Meet our community: Roberto Marcolin

Posted by Menaka Raman on February 19, 2018

Roberto Marcolin is a High School teacher near Milan, Italy. He’s been doing some very interesting things with StoryWeaver both inside the classroom and out! Read on to find out more.

“I’m a teacher in a high school near Milan, Italy and I'm in charge of the school library. Our school recently participated in Libriamoci a Ministry of Education project to promote reading aloud. Many different classes in the school took part, with some students reading out loud stories from StoryWeaver in English. At the end of January, we took part in Piazze Solidali (Solidarity Squares), an event held in the public library of our city. At the event some of my students read StoryWeaver stories in six different languages: Albanian, Romanian, Arabic, Spanish, French and of course Italian. Also, a class from our school will participate in Etwinning a European project, together with a class from the Czech Republic and one of Sweden. Through this project  they will translate some StoryWeaver stories from English to their mother tongue.”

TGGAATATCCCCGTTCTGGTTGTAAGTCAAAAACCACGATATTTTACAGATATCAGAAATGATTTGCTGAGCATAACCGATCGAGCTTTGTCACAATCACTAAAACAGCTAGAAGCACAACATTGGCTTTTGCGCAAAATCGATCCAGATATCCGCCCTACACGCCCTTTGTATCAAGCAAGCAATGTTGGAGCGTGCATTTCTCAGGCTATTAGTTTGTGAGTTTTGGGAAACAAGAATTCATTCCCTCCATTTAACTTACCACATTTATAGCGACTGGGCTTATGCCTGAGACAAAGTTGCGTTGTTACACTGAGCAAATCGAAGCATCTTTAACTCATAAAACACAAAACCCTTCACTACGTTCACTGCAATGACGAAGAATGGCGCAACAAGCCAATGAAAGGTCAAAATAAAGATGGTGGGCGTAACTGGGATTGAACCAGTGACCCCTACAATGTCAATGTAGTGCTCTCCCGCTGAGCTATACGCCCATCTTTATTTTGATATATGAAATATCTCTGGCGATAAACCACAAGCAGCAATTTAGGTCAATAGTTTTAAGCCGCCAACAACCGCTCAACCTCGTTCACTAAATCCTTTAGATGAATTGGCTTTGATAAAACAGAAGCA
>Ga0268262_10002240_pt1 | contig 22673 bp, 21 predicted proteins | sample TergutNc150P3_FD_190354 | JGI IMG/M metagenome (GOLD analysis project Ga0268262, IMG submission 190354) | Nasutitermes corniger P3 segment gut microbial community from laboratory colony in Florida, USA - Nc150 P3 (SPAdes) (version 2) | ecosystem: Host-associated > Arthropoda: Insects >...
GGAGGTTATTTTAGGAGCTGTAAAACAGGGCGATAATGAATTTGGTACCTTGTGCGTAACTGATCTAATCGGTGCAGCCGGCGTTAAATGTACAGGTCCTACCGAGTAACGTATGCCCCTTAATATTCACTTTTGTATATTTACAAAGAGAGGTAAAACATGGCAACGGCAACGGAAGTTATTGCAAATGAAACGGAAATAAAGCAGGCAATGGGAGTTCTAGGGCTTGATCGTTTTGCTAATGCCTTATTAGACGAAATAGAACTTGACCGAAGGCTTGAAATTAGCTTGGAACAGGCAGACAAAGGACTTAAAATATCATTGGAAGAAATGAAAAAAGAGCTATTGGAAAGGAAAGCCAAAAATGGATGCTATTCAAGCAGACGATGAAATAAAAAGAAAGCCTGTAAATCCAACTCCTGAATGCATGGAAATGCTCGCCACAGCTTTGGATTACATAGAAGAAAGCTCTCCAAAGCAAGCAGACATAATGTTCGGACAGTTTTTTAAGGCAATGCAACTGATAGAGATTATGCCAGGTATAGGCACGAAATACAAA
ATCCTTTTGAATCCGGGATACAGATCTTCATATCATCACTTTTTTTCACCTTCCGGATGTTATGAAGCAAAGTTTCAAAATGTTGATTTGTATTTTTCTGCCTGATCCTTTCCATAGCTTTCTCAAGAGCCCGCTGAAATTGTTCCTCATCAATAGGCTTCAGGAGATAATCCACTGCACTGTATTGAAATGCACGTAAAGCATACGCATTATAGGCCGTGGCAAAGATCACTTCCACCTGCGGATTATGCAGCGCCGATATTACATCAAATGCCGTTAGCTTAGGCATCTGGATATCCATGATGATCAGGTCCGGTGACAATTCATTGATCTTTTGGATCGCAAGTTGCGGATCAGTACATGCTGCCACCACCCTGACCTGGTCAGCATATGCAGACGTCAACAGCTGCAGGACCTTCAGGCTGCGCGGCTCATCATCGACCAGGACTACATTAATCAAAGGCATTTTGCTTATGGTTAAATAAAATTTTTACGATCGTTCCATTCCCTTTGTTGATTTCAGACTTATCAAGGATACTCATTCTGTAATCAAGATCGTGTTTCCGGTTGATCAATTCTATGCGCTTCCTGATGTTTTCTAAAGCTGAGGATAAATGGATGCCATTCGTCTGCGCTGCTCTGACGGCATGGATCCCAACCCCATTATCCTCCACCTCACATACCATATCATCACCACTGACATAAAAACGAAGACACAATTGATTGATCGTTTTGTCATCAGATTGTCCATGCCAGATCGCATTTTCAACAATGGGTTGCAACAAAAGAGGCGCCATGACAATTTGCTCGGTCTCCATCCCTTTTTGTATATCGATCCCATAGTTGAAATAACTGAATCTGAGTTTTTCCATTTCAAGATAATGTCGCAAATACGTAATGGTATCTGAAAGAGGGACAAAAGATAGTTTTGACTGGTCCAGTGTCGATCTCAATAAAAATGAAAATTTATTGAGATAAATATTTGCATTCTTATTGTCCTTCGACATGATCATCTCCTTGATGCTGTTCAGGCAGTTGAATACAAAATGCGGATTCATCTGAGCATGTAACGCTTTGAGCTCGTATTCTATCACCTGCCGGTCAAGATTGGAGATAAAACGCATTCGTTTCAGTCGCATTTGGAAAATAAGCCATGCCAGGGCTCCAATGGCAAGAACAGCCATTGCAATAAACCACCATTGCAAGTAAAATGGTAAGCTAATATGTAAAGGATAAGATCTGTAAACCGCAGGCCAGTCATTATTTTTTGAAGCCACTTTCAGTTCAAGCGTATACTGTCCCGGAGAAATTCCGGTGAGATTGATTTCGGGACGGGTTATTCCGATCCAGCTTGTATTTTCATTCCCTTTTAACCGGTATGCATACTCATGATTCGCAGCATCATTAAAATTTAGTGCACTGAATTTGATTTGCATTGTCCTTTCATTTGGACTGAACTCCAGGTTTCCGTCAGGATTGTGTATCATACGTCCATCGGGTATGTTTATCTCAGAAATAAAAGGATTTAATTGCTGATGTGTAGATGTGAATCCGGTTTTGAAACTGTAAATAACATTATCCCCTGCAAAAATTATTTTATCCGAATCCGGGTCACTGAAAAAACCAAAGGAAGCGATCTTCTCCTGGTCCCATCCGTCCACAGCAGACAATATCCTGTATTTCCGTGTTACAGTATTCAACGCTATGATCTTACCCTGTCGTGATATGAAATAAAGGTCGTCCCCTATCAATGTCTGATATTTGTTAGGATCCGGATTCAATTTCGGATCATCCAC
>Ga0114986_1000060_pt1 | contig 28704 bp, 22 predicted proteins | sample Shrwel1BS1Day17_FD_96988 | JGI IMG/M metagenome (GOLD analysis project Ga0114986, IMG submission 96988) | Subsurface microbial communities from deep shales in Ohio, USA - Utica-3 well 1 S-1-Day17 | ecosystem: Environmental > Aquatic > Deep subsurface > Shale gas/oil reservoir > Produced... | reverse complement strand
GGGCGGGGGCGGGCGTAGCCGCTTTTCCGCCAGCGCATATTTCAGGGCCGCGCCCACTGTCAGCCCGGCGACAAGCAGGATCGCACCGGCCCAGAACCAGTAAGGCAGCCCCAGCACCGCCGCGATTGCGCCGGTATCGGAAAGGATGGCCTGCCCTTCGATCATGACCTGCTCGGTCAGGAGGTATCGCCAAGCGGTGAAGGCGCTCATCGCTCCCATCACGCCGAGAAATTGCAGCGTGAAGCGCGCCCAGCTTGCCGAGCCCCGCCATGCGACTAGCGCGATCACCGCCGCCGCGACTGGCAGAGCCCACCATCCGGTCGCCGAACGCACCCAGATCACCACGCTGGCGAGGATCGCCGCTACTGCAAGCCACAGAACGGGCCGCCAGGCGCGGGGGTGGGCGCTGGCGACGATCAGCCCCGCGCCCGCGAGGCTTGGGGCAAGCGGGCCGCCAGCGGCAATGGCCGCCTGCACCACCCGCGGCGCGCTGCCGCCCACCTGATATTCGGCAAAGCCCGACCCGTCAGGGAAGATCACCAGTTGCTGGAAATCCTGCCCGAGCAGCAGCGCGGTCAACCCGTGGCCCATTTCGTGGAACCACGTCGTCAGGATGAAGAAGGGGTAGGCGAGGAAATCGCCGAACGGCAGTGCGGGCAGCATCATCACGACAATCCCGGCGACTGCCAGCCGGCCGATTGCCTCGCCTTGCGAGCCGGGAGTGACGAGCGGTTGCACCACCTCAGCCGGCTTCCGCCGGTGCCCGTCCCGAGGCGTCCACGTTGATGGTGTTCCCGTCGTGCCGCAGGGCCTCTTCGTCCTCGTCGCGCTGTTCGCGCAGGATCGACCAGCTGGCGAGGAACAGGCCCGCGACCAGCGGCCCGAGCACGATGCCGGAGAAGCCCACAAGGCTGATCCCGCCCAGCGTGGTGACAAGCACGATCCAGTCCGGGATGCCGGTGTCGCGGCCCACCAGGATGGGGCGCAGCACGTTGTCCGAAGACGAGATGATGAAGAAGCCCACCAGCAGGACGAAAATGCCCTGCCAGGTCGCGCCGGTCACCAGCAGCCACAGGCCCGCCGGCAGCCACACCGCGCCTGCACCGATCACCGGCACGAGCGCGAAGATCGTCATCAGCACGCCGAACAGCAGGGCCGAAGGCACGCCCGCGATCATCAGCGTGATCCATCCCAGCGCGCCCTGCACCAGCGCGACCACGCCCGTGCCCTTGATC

Roberto has also made an audio version of ‘Ghum Ghum Gharial’s Glorious Adventure’ in Italian with Canoprof an open source software created by the French education ministry.

 

Framapad is an open source software for collaborative writing which I used when preparing for the Piazza solidale event. I made some recordings of stories like this one and I hope to do others. I think they could be used to promote reading amongst students.”